Few local residents would use the word "grand" to describe Palo Alto's congested, eclectic and motel-dotted stretch of El Camino Real, a state highway that planning officials hope to turn into a vibrant chain of neighborhood centers.
On Wednesday, the city's Planning and Transportation Commission heard a presentation from Michael Garvey, who chairs the working committee for the Grand Boulevard Initiative and coordinates the regional effort, which includes the area between Daly City and San Jose. In his presentation, Garvey stressed that the goal of the initiative is to help cities along El Camino share information, coordinate planning efforts and pursue a shared vision of the thoroughfare as "a place for residents to work, live, shop and play," contributing to ″an improved and meaningful quality of life."
The effort kicked off in 2006 and so far has consisted mostly of studies, Garvey said. Since its inception, the project has been spearheaded by Samtrans and Joint Venture Silicon Valley, though in recent years several other stakeholders added their names to the sponsors list. The movement has received $8.7 million in grants, mostly for research.
Palo Alto's planning commission has generally supported the vision for a safer and more vibrant El Camino, with Michael Alcheck saying he is "a big fan of the initiative" and Greg Tanaka calling the vision "noble." Yet members also acknowledged Wednesday that advancing it won't be easy.
Today, El Camino features narrow sidewalks, a wide range of land uses and a high number of small parcels, which makes it hard to foster redevelopment. Though Palo Alto's proposal for wider sidewalks would only apply to new developments, property owners have criticized the new requirements, which include expanding minimum sidewalk width from 8 feet to 12 feet. On March 20, property owners argued that the proposed rules would make it nearly impossible for them to redevelop their properties.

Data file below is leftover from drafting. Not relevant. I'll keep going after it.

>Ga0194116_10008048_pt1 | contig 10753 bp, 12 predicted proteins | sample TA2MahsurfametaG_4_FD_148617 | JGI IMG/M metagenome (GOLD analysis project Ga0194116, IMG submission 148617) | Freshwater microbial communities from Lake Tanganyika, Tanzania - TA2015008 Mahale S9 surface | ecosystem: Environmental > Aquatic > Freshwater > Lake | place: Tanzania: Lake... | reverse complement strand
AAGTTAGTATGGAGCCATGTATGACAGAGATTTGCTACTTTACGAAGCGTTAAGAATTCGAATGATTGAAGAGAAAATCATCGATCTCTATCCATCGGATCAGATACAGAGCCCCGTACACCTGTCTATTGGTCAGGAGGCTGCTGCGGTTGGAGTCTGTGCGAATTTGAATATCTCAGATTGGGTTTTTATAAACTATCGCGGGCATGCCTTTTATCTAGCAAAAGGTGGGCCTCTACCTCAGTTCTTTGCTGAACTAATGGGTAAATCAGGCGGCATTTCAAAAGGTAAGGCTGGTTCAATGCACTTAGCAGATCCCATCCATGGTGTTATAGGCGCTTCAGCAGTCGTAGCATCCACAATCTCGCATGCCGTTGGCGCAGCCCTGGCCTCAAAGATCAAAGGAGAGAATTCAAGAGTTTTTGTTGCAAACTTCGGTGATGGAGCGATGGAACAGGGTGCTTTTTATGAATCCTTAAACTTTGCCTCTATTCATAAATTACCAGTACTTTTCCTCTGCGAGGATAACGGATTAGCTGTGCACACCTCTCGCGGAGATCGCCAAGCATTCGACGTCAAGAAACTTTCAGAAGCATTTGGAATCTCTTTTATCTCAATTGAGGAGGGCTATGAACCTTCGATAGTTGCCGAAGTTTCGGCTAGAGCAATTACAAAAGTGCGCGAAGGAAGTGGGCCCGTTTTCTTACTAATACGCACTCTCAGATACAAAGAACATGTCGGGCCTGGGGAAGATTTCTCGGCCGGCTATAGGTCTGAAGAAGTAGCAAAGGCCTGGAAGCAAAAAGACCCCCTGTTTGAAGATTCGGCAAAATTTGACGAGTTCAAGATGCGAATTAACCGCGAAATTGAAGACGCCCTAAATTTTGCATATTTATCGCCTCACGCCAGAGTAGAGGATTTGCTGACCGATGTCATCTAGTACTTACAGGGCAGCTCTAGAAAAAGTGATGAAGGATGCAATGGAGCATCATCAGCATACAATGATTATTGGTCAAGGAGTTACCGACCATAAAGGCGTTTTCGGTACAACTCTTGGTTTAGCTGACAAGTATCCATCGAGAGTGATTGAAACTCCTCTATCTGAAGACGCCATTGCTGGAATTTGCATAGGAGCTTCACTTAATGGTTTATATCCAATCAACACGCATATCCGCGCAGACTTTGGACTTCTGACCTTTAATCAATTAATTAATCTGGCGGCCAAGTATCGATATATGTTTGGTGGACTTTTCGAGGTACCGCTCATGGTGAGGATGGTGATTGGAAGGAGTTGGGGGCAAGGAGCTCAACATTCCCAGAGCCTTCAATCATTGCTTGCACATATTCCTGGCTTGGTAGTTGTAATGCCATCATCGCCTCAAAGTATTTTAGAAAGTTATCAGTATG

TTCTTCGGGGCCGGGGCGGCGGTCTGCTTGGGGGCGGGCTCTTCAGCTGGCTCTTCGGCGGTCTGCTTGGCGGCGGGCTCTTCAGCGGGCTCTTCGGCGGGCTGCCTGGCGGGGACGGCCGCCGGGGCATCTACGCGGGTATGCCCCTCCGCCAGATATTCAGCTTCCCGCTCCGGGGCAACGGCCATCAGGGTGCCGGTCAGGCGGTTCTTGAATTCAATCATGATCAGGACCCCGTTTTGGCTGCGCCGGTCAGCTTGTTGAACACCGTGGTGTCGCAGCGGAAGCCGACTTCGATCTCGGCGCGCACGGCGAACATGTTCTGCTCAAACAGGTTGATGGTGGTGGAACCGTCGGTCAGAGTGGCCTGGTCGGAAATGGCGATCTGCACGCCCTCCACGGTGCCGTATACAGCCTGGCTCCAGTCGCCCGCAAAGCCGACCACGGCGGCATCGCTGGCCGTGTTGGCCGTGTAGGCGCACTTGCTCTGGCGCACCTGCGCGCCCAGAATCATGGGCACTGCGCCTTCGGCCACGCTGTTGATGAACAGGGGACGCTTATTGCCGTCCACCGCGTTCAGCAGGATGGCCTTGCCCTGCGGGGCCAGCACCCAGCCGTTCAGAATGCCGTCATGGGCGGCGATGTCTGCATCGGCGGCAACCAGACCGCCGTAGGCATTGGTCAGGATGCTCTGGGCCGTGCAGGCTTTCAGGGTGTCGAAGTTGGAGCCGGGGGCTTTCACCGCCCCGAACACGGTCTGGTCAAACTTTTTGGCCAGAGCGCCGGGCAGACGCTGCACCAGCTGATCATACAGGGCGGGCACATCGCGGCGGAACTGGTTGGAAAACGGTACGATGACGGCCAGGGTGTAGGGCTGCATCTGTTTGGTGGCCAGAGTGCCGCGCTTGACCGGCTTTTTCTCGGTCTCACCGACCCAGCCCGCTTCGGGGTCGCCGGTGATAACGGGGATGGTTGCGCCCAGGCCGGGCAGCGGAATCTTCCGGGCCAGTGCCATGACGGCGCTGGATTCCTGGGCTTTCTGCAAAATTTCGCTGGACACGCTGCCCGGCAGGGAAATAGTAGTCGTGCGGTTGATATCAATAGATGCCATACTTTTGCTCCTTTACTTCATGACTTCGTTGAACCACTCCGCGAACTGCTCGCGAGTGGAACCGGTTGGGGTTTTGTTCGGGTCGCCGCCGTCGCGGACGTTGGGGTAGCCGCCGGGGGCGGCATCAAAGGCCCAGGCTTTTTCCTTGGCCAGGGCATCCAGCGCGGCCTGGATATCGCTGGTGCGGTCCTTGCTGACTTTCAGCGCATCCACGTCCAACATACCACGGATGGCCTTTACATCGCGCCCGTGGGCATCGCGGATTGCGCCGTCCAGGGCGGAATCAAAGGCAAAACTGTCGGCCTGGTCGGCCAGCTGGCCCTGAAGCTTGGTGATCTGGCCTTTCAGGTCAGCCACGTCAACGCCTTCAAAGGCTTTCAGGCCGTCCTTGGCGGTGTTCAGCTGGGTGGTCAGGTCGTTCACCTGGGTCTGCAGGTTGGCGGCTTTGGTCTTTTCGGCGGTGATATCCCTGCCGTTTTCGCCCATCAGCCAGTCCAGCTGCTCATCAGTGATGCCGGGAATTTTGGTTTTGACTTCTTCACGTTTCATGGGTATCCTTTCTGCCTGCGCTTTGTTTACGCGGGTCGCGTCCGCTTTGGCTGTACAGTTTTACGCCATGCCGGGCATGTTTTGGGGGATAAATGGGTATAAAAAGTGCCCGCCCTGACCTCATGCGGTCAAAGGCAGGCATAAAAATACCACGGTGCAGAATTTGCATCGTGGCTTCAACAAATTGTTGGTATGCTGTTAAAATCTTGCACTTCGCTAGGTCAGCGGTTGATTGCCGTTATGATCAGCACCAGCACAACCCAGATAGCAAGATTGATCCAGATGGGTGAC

On Wednesday, several commissioners cited the political challenges of going along with the regional effort.
Commissioner Carl King cited the commonly heard community refrains -- "I'd never walk there"; "It's such an unattractive place"; "You'll never make it attractive" -- and wondered if any examples exist of the initiative being successfully implemented.
Garvey stressed that each community is approaching the initiative differently, based on its own conditions and ambitions. He pointed to recent projects that the city has undertaken that are consistent with the regional vision, including adding pedestrian amenities at the busy intersection of El Camino and Stanford Avenue and its design standards for new El Camino developments.
Other new city efforts also take inspiration from the Grand Boulevard Initiative, including staff's proposed ordinance encouraging wider sidewalks, which refers numerous times to the initiative.
But some remain skeptical about the vision. Land-use watchdog Bob Moss said Wednesday that it would be near impossible to implement a grand vision on a street where lots are so small and shallow. The fact that El Camino properties often back up against small single-family homes also make it difficult to build high and dense developments, he said.
Alcheck disagreed with Moss and said he's not concerned about the small lot sizes on El Camino. Opportunities will exist, he said, for small lots to be consolidated.
"I sense that some creative parcel accumulation by creative developers will alleviate that issue," Alcheck said.
Tanaka, who at a prior meeting called the initiative a "noble cause," nevertheless pointed to the challenges of furthering it in Palo Alto.
Pursuing this vision requires actions that are often unpopular and opposed by property owners, as with the sidewalk ordinance, which the planning commission voted against in early April and the City Council is scheduled to consider on June 2.
"How do you balance the two and try to make it possible?" Tanaka asked, referring to the disparities in the vision and actual application.
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